First we need a rpm file to install. That’s easy as I found the version for 18 works in 19. One way to obtain rpms is with RPM Search. I’ve used it before to back date when updates break something and yum history hasn’t worked. Go to here for a 64 bit file or here for an i686 one.

Now, as root, change to the directory where the downloaded file resides and run ‘yum localinstall packagename’, obviously replace packagename with the name of the file you downloaded. Yum will handle the dependency and install Tilda for you.

Problem solved, you now have Tilda in Korora or Fedora 19. Hopefully someone will step up and package it again in future version but as development has been slow I guess that’s not likely. See Tilda on github for details on the current state of development.

Updating Fedora

Fedup is a useful tool which updates Korora (and Fedora) systems to a new version. Chris did a good guide on the Korora Project site here. After trying it on a couple of systems I can add a couple of suggestions to improve your update experience. If you can add any others please do.

Non Standard Repos
If you use some non standard repos that don’t exist for the new version disable them before running Fedup. E.g. I was using the xfce 4.10 repo in 17 but as it 4.10 is standard in 18 it wasn’t needed. Leaving it enabled gave errors and slowed the update as fedup searched for it.

Google Chrome
The Google repo is enabled by default in Korora and can be added to Fedora but for some unknown reason Fedup fails to update it correctly. If you have installed Chrome remove it before updating and reinstall it after. Your configuration & extensions etc. will still exist and Chrome will work correctly after re-installing.

Actually I also cleaned up my system first by removing some applications I had installed to try but don’t use now. This was a good time to remove them before they got updated.

KDE 4.10

Fedora (and therefore Korora) has just received the update to KDE 4.10.1. THere are a number of improvements claimed for the new version including better stability.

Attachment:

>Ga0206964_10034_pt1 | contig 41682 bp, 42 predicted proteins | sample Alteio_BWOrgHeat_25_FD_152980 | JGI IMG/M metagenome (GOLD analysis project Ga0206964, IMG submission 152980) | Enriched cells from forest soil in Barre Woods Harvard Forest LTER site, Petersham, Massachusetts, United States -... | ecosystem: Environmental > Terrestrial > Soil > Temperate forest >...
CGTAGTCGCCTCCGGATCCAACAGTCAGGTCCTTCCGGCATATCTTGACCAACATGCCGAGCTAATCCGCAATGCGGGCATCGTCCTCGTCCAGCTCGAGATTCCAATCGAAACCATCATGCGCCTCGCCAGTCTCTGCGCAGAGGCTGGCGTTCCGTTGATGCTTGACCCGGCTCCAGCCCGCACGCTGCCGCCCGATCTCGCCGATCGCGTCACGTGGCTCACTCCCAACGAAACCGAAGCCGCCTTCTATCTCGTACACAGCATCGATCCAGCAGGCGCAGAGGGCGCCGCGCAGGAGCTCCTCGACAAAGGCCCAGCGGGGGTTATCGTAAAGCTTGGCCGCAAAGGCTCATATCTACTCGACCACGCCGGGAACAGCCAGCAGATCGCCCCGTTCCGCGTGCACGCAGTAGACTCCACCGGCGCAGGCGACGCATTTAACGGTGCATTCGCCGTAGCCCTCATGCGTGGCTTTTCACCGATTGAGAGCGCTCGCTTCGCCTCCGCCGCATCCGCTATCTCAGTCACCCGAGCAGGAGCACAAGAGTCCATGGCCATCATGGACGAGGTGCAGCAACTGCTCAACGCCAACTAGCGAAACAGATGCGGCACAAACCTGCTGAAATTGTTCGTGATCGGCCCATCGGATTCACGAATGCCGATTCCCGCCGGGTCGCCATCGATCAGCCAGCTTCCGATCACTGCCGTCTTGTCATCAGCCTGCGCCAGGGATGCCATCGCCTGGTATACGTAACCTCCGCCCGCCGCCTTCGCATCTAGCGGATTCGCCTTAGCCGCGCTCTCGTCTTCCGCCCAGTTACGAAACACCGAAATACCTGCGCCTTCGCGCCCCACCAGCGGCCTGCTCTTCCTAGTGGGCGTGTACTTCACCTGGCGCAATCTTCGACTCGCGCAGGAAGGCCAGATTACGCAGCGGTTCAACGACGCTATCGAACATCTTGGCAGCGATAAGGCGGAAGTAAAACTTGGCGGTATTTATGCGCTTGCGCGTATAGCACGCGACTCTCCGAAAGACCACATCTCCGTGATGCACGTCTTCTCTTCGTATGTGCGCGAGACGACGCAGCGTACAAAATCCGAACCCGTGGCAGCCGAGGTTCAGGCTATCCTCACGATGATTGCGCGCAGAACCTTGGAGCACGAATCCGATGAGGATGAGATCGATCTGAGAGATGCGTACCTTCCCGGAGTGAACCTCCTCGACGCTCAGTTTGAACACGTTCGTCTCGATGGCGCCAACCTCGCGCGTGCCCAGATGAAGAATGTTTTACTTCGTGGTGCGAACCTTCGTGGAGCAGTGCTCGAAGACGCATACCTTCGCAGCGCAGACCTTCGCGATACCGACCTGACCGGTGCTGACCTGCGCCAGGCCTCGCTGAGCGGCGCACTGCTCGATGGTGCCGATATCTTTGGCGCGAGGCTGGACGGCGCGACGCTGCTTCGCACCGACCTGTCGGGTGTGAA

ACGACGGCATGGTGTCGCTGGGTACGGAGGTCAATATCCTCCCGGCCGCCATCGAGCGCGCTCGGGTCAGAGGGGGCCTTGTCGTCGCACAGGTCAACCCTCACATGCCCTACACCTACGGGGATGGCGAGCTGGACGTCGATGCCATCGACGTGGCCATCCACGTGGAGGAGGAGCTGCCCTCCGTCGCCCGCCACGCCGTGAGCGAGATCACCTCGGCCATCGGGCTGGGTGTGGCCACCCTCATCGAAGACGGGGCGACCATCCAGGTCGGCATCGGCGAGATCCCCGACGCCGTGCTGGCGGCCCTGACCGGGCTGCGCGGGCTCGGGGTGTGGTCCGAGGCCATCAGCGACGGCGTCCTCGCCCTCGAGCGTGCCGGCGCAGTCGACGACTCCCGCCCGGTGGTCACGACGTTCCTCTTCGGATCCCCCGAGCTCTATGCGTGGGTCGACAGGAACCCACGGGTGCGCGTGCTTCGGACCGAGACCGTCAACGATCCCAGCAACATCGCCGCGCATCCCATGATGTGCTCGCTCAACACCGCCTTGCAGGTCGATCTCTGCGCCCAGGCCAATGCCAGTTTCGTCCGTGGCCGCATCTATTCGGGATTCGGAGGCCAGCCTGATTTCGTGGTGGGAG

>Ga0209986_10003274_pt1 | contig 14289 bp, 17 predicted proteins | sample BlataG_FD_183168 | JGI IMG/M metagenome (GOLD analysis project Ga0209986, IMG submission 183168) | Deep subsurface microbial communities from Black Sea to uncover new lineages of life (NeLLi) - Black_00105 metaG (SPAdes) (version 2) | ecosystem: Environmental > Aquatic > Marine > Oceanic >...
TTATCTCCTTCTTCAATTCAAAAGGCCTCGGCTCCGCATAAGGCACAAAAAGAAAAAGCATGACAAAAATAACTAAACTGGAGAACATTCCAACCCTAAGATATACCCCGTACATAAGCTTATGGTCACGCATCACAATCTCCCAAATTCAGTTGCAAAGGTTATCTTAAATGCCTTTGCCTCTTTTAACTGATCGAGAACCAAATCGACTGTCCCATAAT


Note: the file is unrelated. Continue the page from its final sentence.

This has been the improvement that I have noticed the most. I had been having issues with KDE locking up after a short time. THere was no discernible pattern to the lock ups so I had found a solution. To be honest I hadn’t tried too hard. I simply switched back to Xfce which was rock solid as always.

One change I’ve made to KDE is that I added the Daisy plasmoid as a Launcher panel. It is now included with Korora 18 and makes a nice addition.  It still needs some development as it is missing some features such as the ability to re-arrange icons but it is a nice addition.

KDE 4.10.1 is a recommended update for KDE users and if my experience is a guide it is worth the update.

Korora Project | Korora 18 (Flo) beta released

The Korora Project announced today the first beta release of version 18 (codename “Flo”) which is now available for download.

Features

Derived from Fedora 18 stable, this release comes with the usual Korora extras out of the box, but now also includes:

  • Adobe Flash plugin
  • Experimental support for Valve’s Steam client
  • unburden-home-dir, which moves cache files (like in Firefox profiles) onto RAMFS at login
  • undistract-me, which pops up a GUI notification when a terminal command has completed

Upgrade

It is now possible to upgrade from Kororaa 17 to Korora 18, thanks to Fedora’s FedUp tool.

via Korora Project | Korora 18 (Flo) beta released.